U.S. President Barack Obama has defended U.S. efforts to get Afghan peace talks started at a new Taliban office in Qatar.
Obama's comments came just hours after Afghan President Hamid Karzai suspended talks with the United States on a treaty that would allow U.S. troops to remain in Afghanistan as trainers and advisers after 2014.
At a press conference in Berlin with German Chancellor Angela Merkel, Obama said he saw Afghan peace talks and negotiations for a post-2014 international presence in Afghanistan as part of a "parallel track."
"Even as we go through some, frankly, difficult negotiations around what it would mean for the international community to have an ongoing training and advising presence after 2014, we still believe that you've got to have a parallel track to at least look at the prospect of some sort of political reconciliation," Obama said. "Whether that bears fruit, whether it actually happens, or whether post 2014 there's going to continue to be fighting, as there was before [NATO's] ISAF forces got into Afghanistan, that's a question that only the Afghans can answer."
Karzai responded to news of the U.S.-Taliban contacts by saying on June 19 he was breaking off negotiations with U.S. officials on a Bilateral Security Agreement because "there is a contradiction between what the U.S. government says and what it does regarding Afghanistan peace talks."
'Getting This Thing Off The Ground'
The Afghan president also charged that "foreign hands" were behind the Taliban’s new Qatar office.
He said the Afghan High Peace Council would not take part in peace talks in Qatar unless the peace process was Afghan-led.
Obama said on June 19 that Karzai’s government was unhappy about how the Taliban opened its Qatar office a day earlier.
"I think that President Karzai himself recognizes the need for political reconciliation," Obama said. "The challenge is how you get those things started while you're also at war. And my hope is and expectation is that despite those challenges the process will proceed."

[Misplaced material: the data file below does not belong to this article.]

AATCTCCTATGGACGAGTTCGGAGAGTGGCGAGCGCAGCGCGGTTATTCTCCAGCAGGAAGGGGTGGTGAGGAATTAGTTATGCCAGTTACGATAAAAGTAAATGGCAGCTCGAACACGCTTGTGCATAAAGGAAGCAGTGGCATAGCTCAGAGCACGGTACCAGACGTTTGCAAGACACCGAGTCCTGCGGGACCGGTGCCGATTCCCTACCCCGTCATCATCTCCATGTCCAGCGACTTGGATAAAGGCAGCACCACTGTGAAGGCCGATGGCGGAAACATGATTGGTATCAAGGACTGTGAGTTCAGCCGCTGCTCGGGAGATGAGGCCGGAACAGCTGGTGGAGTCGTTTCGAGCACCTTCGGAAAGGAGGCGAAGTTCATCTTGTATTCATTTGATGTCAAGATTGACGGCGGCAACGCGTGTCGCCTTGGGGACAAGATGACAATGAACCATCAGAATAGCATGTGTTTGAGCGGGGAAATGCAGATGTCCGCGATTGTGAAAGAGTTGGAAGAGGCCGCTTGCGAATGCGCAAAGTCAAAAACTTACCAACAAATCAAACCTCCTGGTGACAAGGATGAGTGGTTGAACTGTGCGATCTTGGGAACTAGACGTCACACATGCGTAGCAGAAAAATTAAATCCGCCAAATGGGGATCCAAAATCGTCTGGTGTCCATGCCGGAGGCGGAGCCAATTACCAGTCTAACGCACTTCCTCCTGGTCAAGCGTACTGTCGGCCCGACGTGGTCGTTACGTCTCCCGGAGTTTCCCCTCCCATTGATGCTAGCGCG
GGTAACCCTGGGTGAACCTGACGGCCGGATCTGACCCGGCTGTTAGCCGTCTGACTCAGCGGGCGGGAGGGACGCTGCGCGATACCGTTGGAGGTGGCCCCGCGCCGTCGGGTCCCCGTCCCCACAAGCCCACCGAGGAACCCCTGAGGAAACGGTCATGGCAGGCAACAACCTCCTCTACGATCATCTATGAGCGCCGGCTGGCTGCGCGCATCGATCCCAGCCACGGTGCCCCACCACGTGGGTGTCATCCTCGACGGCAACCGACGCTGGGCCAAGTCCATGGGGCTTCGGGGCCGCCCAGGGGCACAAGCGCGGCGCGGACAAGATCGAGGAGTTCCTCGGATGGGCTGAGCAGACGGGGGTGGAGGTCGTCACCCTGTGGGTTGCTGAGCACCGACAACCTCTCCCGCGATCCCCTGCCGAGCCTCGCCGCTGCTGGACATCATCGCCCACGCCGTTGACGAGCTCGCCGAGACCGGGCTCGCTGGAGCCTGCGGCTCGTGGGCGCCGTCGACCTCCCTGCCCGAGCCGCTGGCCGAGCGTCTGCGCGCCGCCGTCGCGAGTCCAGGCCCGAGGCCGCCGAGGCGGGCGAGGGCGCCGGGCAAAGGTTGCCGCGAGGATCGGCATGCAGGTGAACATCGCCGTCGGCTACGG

Known as the "Political Office of The Islamic Emirate of Afghanistan," the office uses the Taliban regime's name for Afghanistan before Karzai came to power.
"There were some concerns about the manner in which the Taliban opened [its office], some of the language they used," the Taliban said. "We had anticipated that at the outset there were going to be some areas of friction, to put it mildly, in getting this thing off the ground."
The lower house of Afghanistan’s parliament said in a statement that it would not recognize any political office outside of Afghanistan that was not part of the Afghan government.
On June 18, Karzai had said he was planning to send the Afghan High Peace Council to Qatar to "discuss peace talks" with Taliban leaders.
The Peace Council is a body of Afghanistan's Peace and Reintegration Program. Its members, appointed by Karzai, include four former members of the Taliban regime as well as political figures who are Karzai's allies and members of the political opposition in Kabul.
But the Taliban has not agreed to meet with them or even recognize Karzai’s government.
What's To Discuss?
Shukria Barekzai, a member of the Afghan parliament’s Defense Committee, told RFE/RL’s Radio Free Afghanistan that the suspension of security talks with the United States "is opening the way for one of the conditions of the Taliban" for inviting the Afghan government to Qatar.
The Taliban insists that there should be no foreign military presence in Afghanistan.
Washington said the breakthrough for peace talks with the Taliban came when the militants announced they would meet some initial U.S. conditions for the opening of the Qatar office.
That included a declaration from the Taliban that it wanted good ties with Afghanistan’s neighbors and that it backs the idea of a political solution in Afghanistan. The Taliban also denounced the use of Afghan soil for "threats to other countries."
U.S. officials called that statement "a first step in distancing the movement from international terrorism." They said they wanted the Taliban eventually explicitly to sever all ties with Al-Qaeda.
Based on reporting by Reuters, AP, AFP, RFE/RL, and RFE/RL's Radio Free Afghanistan